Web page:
Fluid dynamics precisely describes the movement of fluid particles (liquids and gases) in relation to the forces involved, such as velocity, viscosity, density, pressure, and temperature. Fluid dynamics and its subdisciplines such as hydraulics and hydrodynamics have many applications, notably in weather forecasting and aeronautics. They also play an important role in industrial applications such as pulp and paper, water treatment plants, and naval architecture.

Seyed-Mohammad Taghavi, professeur au Département de génie chimique

Seyed-Mohammad Taghavi, associate professor, Department of Chemical Engineering

Member of the Aluminum Research Centre (REGAL) and the Centre for Advanced Materials Research (CERMA)

In his laboratory Professor Taghavi studies the behaviour of complex fluids using modelling and analytical and experimental techniques to solve industrial problems. One of his research projects aims to better understand the flow process of cement and mud, two non-Newtonian fluids used in Cementing is the process of pumping cement along a casing to displace mud produced during drilling. operations when geothermal wells are drilled. This research will generate critical knowledge in the field of fluid displacement.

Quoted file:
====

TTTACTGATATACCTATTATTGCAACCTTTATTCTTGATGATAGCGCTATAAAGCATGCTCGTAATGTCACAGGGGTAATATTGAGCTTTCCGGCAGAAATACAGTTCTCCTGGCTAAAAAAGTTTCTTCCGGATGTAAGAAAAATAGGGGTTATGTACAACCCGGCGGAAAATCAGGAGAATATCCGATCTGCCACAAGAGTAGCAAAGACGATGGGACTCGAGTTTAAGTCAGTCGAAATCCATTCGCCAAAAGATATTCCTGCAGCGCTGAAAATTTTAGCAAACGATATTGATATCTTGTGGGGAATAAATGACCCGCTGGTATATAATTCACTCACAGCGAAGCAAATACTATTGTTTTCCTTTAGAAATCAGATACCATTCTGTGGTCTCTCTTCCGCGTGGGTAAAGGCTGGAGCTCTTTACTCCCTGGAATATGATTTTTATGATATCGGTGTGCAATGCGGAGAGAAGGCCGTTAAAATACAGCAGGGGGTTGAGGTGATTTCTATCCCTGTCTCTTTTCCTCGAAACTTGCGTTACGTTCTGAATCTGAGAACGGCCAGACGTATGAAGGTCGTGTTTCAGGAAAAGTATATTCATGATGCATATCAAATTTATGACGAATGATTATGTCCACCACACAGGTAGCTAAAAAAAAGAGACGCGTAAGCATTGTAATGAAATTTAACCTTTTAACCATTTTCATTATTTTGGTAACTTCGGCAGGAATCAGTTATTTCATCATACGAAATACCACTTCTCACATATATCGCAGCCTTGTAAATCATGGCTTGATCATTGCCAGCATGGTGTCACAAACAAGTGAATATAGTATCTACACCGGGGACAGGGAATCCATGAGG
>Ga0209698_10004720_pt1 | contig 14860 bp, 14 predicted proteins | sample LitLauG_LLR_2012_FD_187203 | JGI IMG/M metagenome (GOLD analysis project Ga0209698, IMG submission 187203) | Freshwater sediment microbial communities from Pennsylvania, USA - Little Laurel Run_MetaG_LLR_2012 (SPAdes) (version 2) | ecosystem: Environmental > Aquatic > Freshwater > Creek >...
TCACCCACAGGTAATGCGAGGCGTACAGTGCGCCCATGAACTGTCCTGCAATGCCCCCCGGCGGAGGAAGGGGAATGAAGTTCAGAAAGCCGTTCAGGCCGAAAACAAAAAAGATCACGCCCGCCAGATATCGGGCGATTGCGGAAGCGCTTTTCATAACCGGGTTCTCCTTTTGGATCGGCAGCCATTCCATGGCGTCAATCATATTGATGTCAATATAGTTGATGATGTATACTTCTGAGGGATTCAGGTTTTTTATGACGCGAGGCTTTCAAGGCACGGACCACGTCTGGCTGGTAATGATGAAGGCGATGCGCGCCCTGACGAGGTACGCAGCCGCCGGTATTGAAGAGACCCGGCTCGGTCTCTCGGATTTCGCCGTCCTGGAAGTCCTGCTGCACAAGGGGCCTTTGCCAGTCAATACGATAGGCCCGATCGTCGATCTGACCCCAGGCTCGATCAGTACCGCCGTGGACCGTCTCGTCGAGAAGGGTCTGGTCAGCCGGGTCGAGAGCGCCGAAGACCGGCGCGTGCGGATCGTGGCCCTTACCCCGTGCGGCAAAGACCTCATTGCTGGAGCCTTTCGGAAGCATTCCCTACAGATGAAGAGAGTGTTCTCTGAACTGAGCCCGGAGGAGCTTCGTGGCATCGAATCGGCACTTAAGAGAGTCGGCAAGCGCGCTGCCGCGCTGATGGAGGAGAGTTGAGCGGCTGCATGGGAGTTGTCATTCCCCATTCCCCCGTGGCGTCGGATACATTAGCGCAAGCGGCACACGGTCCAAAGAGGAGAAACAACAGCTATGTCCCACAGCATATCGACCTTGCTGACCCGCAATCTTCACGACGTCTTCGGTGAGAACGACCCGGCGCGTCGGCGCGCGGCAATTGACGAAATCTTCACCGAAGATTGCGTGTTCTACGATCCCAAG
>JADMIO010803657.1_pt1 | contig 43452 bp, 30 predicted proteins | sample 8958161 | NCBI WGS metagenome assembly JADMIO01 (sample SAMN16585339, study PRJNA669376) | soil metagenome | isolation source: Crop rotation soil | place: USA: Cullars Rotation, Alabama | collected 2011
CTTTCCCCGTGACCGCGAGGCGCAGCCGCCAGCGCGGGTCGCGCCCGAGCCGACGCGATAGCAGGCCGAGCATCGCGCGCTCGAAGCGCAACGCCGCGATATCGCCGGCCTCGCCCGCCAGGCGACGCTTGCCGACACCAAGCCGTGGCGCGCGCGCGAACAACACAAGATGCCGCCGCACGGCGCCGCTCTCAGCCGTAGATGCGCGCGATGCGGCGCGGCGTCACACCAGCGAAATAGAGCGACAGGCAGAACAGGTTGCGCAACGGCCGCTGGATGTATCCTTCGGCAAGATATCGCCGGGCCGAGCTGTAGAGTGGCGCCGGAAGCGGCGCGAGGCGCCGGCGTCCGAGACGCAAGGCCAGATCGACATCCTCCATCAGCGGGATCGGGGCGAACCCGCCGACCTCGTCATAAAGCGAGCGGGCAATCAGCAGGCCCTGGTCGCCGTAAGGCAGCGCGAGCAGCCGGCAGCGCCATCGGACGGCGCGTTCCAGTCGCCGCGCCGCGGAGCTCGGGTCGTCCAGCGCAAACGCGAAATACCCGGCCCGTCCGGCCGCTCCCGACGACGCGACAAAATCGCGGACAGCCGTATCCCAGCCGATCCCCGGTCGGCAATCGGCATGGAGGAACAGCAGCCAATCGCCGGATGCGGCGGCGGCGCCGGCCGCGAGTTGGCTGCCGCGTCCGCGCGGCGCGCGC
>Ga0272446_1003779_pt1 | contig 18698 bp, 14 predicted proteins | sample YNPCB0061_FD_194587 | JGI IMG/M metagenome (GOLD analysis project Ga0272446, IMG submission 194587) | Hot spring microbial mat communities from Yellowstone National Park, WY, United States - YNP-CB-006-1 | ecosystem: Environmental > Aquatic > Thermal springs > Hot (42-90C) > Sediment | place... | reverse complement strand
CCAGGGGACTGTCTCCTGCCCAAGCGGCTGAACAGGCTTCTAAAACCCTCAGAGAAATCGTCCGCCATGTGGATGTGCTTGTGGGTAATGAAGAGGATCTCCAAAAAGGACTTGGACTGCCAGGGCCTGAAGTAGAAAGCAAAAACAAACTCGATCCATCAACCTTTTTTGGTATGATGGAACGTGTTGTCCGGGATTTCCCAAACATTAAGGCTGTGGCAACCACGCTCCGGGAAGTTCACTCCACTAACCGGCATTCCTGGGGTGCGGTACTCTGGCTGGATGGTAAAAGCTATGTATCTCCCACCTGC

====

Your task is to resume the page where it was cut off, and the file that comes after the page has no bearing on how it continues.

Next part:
Nanomaterials

Anna Ritcey, professeure au Département de chimie

Anna Ritcey, professor, Department of Chemistry

Member of the Centre for Advanced Materials Research (CERMA) and Centre québécois sur les matériaux fonctionnels (CQMF)

Professor Ritcey’s research involves synthesizing and characterizing functional luminescent, magnetic, and metallic nanoparticles. She develops methods for nanoparticle synthesis and self-assembly in order to create new molecular and nanomaterial structures at various hierarchical levels. Properties of materials made from nanoparticles depend not only on the nature of the constituent particles, but also the way they are organized.

I think passion is paramount for a university professor. Nothing meaningful can be accomplished without the inner drive to get things done.

Serge Kaliaguine, professor, Department of Chemical Engineering specializing in industrial catalysts and catalytic processes